HIV injection taken every two months scraps need for daily drugs
*Bacteria under foreskin of penis raise men’s risk by up to 63% by acting as virus’ ‘gateway’ into body
The Human Immuno-deficiency Virus (HIV) can be controlled by an injection needed just six times a year – scrapping the need for daily drugs, scientists claim.
Experts have hailed the early trial findings as ‘life-changing’ and have suggested a jab could be the ‘next revolution’ in treating the virus.
Currently HIV patients have to take antiretroviral medication each day to stop it from weakening their immune system and leading to Acquired Immune Deficiency Syndrome (AIDS).
But the Phase II trial proved a combination of two such drugs in an injection form offers just as much protection – if not more. The jabs, taken every two months, which slowly releases medication into the blood, were found to be just as effective as the daily pills.
Scientists tested an injectable anti-retroviral therapy (ART) consisting of the two drugs cabotegravir and rilpivirine. A total of 286 HIV-positive patients took part, having already suppressed the virus with oral medication.
They were split into groups and randomly given further maintenance treatment in the form of more pills, or injections. This happened either once a month or once every two months, researchers said in prestigious medical journal The Lancet.
What did they find? The international study found the two-monthly injections continued to control the infection in 94 per cent of patients over 96 weeks. This treatment was more effective than either on-going oral medication (84 per cent) or the monthly injection (87 per cent).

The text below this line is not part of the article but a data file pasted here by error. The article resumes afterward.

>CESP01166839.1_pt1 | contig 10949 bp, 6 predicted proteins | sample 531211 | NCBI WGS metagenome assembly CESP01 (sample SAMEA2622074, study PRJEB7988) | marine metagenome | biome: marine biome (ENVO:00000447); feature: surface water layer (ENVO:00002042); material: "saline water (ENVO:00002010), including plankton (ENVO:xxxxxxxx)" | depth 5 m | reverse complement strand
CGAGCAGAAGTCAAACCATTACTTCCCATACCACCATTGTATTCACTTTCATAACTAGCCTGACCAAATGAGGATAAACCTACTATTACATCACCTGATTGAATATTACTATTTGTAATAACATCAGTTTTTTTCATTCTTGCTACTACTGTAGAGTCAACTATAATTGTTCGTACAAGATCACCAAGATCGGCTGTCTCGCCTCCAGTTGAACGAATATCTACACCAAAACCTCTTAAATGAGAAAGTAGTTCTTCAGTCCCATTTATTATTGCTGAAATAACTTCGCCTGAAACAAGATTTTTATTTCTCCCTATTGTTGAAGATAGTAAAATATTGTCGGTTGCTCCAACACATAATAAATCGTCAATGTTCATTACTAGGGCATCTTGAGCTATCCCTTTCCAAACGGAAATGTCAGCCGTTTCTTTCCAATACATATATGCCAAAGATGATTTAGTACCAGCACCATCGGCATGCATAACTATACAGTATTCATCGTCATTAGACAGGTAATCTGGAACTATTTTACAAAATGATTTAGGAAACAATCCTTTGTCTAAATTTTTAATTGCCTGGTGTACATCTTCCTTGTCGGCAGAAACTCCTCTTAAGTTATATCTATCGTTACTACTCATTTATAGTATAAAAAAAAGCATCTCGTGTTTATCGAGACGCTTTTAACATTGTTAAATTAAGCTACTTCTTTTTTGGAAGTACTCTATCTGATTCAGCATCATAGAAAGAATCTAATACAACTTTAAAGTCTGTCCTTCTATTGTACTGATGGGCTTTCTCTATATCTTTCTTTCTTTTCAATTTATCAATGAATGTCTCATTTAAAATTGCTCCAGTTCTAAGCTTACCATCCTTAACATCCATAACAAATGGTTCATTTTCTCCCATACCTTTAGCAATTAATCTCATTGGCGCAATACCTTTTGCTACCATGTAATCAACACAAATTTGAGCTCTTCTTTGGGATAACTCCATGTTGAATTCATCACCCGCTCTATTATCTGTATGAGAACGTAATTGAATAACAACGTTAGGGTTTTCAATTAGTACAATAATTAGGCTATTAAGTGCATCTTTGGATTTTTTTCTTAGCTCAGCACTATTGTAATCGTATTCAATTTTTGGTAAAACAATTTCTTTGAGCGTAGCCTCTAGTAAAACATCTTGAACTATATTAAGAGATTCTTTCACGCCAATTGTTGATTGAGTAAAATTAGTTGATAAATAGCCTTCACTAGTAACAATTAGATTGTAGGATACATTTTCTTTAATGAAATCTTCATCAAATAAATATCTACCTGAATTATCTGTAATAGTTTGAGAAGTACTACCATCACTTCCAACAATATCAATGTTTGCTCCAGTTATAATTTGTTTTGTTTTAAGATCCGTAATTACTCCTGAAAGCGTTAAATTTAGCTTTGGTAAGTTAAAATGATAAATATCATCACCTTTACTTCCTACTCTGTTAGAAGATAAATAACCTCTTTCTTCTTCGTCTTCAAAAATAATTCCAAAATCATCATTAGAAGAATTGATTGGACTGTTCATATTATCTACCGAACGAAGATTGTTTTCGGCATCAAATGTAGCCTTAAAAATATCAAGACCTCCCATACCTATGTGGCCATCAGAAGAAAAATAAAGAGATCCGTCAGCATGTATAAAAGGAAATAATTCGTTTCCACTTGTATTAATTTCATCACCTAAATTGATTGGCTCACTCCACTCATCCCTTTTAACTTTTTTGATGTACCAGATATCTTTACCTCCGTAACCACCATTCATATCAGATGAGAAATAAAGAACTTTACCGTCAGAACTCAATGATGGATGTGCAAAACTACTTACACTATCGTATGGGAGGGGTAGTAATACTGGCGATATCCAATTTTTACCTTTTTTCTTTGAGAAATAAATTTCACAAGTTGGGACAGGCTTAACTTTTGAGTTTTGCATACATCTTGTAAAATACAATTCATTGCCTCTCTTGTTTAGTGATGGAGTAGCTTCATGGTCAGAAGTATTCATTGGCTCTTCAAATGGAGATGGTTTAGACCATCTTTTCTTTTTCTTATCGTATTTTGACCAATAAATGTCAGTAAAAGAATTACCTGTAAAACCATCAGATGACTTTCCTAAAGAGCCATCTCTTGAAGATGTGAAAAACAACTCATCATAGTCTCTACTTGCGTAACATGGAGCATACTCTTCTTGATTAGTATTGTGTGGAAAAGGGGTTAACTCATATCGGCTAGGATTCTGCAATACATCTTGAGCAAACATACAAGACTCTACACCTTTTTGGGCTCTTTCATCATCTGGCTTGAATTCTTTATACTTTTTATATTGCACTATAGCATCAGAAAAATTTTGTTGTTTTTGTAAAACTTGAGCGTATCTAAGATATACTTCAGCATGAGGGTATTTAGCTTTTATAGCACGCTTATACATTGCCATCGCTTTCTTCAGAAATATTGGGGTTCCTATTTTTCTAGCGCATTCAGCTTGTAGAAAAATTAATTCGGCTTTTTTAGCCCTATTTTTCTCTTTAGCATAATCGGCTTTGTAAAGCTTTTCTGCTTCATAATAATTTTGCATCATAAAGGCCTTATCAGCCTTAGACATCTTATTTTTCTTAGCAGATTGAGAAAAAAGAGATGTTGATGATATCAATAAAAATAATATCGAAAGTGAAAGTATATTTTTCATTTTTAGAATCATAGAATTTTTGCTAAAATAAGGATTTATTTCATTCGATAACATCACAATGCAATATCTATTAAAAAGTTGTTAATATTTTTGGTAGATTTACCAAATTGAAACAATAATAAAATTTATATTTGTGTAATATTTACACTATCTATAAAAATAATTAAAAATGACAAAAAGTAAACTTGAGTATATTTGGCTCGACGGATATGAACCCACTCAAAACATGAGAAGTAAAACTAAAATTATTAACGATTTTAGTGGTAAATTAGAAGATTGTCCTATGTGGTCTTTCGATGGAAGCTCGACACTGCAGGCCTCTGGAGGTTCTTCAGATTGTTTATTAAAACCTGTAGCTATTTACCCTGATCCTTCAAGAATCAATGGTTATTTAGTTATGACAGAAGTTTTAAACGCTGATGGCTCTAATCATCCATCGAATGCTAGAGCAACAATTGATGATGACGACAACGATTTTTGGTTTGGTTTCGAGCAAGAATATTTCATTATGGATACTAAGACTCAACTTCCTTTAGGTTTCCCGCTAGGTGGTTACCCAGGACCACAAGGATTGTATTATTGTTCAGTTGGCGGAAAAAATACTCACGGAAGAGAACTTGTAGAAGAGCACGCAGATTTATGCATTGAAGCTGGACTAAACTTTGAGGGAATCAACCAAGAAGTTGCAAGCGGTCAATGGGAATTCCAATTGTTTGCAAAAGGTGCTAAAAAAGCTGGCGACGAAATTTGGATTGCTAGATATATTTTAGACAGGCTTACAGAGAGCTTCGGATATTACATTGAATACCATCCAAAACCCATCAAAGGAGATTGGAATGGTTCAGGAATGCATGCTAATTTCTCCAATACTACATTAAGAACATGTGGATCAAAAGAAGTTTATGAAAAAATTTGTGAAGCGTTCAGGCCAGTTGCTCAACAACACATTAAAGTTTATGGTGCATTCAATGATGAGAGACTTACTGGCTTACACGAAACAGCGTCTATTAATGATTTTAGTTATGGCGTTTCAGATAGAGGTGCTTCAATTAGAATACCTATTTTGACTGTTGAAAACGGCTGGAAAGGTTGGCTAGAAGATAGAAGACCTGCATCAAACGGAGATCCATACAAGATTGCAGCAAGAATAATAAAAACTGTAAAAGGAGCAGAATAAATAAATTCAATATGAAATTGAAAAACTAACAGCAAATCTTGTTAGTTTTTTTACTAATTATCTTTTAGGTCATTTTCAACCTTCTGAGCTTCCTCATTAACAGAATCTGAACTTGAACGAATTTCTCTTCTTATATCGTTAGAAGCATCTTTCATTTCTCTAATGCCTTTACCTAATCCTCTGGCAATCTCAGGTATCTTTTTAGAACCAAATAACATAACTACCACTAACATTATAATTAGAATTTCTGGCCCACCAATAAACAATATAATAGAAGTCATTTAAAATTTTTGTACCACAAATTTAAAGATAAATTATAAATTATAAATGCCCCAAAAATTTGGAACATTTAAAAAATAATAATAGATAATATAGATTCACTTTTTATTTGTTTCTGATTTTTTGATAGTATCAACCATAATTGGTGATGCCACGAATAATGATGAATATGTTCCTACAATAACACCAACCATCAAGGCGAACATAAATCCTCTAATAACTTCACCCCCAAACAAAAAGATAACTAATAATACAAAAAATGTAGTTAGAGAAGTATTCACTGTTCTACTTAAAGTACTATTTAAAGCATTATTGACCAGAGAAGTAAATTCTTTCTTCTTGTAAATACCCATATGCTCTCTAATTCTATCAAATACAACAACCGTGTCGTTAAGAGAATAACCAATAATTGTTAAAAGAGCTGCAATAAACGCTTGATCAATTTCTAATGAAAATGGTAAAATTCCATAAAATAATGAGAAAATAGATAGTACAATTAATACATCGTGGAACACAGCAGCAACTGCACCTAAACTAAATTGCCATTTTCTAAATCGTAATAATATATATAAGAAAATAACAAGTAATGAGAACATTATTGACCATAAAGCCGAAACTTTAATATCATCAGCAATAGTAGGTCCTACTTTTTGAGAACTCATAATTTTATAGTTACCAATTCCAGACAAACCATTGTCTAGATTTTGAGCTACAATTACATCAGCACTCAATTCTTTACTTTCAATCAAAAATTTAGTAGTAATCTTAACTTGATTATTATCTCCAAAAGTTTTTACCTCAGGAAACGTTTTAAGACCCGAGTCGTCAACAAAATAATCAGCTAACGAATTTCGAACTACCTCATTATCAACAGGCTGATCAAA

The findings, conducted in the United States (U.S.), Germany, Canada, Spain and France, were presented at the annual meeting of the International AIDS Society in Paris.
Also, certain bacteria underneath the foreskin increase the risk of contracting HIV by 63 percent, new research reveals.
A 10-fold increase in oxygen-starved bacterial species Prevotella, Dialister, Mobiluncus and Murdochiella raises the likelihood of being infected with the virus from 54 to 63 percent, a study found.
According to the research team at George Washington University, these bacteria cause specific immune cells to accumulate at the penis and act as a ‘gateway’ for HIV to enter the body.
The unprecedented study, unveiled at this week’s annual meeting of the International AIDS Society in Paris, mirrors what has been detected in women: that an imbalance in genital bacteria can increase HIV risk.
Experts say the findings may explain why circumcision cuts the risk of bacteria, since these anaerobic bacteria would not flourish outside of the moist oxygen-starved foreskin.
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